Hinduism, Buddhism, and Christianity are at variance on the question of God's sovereignty over life and death. Buddhism, as a non-theistic religion, has no concept of God's sovereign will. The oldest layer of Hinduism acknowledges a supreme Deity, but the doctrine of samsara  introduces an element that is not consistent with the Judeo-Christian or ancient Afro-Asiatic doctrine of God's sovereignty. The death of our bodies does not lead to reincarnation as is believed in Hinduism and Buddhism. It leads either to eternal life or to what the ancient Egyptians  and the Apostles called "the second death” (Rev. 2:11; 20:6 and 20:14).
Religions which believe in samsara cremate to quickly reduce human remains to the smallest particles of matter (atomism). The flesh and the spirit are separated, never to exist again as the person who once lived. There is an element of fatalism in this worldview since existence is both illusory and constantly changing. This is not the faith of our Father Abraham which Christ Jesus and the Apostles commend to us. In its lack of atomistic fatalism, Christianity emerges as a natural, organic  expression of the faith of Abraham; an affirmation of what Job declared: “As for me, I know that my Redeemer lives, and at the last He will take His stand on the earth. Even after my skin is destroyed, yet from my flesh I shall see God” (Job 19:25, 26 NASB).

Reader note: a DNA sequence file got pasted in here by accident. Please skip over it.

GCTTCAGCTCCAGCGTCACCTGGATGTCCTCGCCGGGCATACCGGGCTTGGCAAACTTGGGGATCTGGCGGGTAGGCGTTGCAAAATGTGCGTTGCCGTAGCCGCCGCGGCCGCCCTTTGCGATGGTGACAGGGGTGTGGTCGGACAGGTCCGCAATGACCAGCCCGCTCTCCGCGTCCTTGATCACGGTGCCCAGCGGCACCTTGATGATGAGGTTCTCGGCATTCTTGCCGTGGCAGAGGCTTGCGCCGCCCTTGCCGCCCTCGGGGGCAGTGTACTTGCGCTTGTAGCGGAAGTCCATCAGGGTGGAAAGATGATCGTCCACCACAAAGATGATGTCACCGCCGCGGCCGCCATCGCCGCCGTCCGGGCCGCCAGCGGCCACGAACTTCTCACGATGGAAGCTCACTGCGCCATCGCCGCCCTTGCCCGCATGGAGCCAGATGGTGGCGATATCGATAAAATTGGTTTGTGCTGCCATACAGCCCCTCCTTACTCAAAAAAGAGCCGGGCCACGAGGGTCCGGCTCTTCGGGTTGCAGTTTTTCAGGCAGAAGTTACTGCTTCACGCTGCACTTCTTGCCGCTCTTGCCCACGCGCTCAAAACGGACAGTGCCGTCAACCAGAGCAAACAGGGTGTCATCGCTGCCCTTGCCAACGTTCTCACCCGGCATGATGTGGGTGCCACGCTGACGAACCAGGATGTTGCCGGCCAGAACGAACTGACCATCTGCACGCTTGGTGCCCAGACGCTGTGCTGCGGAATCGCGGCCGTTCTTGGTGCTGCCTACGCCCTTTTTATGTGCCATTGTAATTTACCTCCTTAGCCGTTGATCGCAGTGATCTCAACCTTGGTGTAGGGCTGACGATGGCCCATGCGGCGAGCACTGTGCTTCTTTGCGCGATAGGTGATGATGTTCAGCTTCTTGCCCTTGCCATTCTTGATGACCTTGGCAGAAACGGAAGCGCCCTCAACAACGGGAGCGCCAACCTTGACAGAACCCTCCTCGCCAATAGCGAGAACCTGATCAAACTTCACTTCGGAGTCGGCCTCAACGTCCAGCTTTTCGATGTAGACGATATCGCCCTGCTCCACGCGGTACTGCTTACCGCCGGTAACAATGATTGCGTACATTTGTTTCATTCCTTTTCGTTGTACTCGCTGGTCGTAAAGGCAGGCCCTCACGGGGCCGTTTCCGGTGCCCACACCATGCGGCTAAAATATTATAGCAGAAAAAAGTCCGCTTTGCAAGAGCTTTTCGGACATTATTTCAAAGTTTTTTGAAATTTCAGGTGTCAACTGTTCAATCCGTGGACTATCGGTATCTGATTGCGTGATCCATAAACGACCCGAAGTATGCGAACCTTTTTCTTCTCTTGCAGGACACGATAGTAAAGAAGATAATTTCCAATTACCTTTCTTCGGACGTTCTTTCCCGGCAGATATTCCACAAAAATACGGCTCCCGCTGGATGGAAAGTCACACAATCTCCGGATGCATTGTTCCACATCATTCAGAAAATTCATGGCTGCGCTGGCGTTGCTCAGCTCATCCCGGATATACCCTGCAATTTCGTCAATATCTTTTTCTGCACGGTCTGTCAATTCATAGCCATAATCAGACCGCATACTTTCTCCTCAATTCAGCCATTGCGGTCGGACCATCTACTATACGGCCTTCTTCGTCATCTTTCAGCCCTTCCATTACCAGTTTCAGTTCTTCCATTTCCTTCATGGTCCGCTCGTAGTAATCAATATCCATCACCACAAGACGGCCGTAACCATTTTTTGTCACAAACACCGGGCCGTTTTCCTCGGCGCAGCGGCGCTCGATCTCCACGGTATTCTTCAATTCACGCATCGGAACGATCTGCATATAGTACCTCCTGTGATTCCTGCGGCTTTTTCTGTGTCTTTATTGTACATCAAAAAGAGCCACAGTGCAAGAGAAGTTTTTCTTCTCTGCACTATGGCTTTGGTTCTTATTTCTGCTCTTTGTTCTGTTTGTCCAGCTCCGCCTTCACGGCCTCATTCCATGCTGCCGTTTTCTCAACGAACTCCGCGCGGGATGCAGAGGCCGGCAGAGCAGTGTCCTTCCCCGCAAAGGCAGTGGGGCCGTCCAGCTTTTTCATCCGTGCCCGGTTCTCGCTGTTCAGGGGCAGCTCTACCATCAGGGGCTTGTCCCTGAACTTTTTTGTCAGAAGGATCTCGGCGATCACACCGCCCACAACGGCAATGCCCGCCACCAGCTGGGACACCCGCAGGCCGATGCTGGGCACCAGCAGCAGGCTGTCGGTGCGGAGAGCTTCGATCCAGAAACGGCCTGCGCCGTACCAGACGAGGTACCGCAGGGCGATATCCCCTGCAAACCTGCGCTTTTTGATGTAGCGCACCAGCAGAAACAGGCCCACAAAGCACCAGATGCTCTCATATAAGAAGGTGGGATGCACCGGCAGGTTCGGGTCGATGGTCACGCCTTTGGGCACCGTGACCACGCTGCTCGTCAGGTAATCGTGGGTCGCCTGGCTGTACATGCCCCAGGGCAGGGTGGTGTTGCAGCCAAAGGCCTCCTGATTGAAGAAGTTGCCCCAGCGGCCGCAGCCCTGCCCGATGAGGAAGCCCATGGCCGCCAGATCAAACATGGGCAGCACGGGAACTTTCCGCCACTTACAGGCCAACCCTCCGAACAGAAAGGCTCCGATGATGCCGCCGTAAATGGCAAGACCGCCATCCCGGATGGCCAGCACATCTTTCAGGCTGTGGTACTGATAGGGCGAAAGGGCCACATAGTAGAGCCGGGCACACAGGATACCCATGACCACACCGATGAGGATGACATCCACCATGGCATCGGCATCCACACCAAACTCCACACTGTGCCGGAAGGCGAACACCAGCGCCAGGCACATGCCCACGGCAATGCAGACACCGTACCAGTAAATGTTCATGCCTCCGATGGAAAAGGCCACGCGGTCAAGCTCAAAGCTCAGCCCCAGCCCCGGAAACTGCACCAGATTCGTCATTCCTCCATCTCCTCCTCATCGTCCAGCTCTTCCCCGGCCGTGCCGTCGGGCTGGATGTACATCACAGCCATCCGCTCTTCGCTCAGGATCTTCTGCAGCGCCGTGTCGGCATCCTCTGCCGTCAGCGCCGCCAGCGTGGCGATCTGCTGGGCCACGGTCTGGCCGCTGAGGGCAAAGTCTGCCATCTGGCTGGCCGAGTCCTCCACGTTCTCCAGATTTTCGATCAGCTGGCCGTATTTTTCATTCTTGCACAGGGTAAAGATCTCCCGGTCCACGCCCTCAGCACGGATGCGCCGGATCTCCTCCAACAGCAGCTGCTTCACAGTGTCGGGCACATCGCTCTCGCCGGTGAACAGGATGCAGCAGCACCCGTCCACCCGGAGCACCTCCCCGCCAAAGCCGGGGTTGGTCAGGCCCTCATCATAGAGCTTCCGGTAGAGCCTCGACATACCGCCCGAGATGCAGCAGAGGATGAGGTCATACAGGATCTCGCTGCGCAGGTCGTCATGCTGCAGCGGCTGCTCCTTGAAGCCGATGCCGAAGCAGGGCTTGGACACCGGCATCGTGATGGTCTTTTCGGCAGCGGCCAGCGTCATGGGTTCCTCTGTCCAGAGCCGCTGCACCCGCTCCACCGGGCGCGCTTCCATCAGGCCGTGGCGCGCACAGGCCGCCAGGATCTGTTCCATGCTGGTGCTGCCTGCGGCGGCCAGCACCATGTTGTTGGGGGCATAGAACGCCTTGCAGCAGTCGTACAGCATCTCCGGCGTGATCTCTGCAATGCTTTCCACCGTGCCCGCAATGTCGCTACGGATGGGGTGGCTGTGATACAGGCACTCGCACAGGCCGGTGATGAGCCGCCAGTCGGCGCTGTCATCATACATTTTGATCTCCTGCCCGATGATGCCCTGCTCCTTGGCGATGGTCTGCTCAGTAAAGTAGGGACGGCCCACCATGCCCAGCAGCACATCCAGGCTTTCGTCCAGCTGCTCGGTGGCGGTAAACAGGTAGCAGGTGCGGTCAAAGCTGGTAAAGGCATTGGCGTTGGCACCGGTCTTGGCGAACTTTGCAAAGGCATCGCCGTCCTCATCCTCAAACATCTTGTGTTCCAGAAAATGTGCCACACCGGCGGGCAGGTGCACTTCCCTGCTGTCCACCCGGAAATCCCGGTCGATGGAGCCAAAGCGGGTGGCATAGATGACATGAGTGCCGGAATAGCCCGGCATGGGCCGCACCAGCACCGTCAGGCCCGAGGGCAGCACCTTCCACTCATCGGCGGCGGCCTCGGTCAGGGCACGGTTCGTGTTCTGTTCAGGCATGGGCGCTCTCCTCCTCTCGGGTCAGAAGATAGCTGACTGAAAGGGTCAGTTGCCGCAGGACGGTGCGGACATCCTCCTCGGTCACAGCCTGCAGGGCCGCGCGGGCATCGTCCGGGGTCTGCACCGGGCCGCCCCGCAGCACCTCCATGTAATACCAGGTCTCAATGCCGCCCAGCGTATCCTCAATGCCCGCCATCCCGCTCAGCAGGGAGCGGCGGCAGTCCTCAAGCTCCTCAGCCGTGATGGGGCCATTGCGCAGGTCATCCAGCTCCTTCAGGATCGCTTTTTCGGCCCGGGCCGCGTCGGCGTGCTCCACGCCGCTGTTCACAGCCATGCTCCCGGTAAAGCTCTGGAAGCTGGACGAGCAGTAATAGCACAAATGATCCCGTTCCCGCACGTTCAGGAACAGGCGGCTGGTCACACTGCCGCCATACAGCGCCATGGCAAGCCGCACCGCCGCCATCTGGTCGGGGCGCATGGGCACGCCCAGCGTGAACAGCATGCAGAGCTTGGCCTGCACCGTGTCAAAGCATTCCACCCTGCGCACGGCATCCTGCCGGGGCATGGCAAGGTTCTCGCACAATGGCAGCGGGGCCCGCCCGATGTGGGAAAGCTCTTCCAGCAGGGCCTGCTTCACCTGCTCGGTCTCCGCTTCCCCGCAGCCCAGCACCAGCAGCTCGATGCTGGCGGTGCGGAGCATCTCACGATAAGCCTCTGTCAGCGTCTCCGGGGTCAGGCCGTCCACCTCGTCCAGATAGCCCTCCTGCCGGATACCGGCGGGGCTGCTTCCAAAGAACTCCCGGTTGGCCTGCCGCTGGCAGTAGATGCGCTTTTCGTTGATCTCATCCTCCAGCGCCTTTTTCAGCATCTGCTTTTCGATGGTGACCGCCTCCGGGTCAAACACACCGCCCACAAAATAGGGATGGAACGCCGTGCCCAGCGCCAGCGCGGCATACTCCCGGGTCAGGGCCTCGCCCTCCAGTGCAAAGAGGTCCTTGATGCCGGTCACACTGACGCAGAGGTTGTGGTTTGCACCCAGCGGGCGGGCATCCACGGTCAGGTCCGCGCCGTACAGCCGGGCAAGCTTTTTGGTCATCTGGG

Abraham was led to a land where God established him as a ruler. His territory extended between Hebron and Beer-sheba. God promised to make Abraham’s descendents a multitude of peoples. This was accomplished through Abraham's wives Sarah and Keturah and his concubines Hagar and Masek. Together these women bore Abraham 9 sons and a number of daughters. In other words, God fulfilled His sovereign will concerning Abraham and made him the “father of a multitude of nations” (Gen. 17:4)
In God’s sovereign will Abraham becomes a figure through whom “all the nations on earth will bless themselves” (Gen. 18:18; 22:18 NJB). This promise was made twice; first, when God in Three Persons appears to him (Gen. 18) and again after God supplies a ram as a substitute sacrifice for Abraham’s son (Gen. 22). In both stories, God is sovereign over life and death; destroying the ram and Sodomites by holocaust and delivering Abraham’s son and Lot’s family from the fire.
The idea that God destroys is not popular these days, but it is inescapably an aspect of God's sovereignty. Scripture teaches that God desires that none should die, yet He leaves the choice to us. That is why the faithful leaders urged the people to "choose life that you may live" (Deut. 30:19).
1. Samsara is the cycle of reincarnation, a central doctrine of Hinduism and Buddhism.
2. The Egyptians believed that the unification of Ka (life that animates the body) and Ba (eternal spirit) happened after death by means of the proper offerings, prayers, and mummification. There was a risk of dying the second death if the unified soul and life force were condemned in the afterlife. Dying the second death meant not becoming an akh. Only as an akh could one enjoy the resurrection life. Ankh is the Spirit of Life and was the hieroglyphic sign for life in ancient Egypt and Kush.
3. Organic religions develop naturally and consistently out of very ancient religious traditions. Organic religions are unlike synthetic religions such as Scientology, Mormonism and Baha’i which are recent synthetically developed religions or cults.
Audrey of Ely - Ætheldreda, Æthelthryth, or Æðelþryð, (c. 636-June 23, 679) Queen of Northumbria; born (probably) about 636; died at Ely, 23 June, 679. While still very yo...
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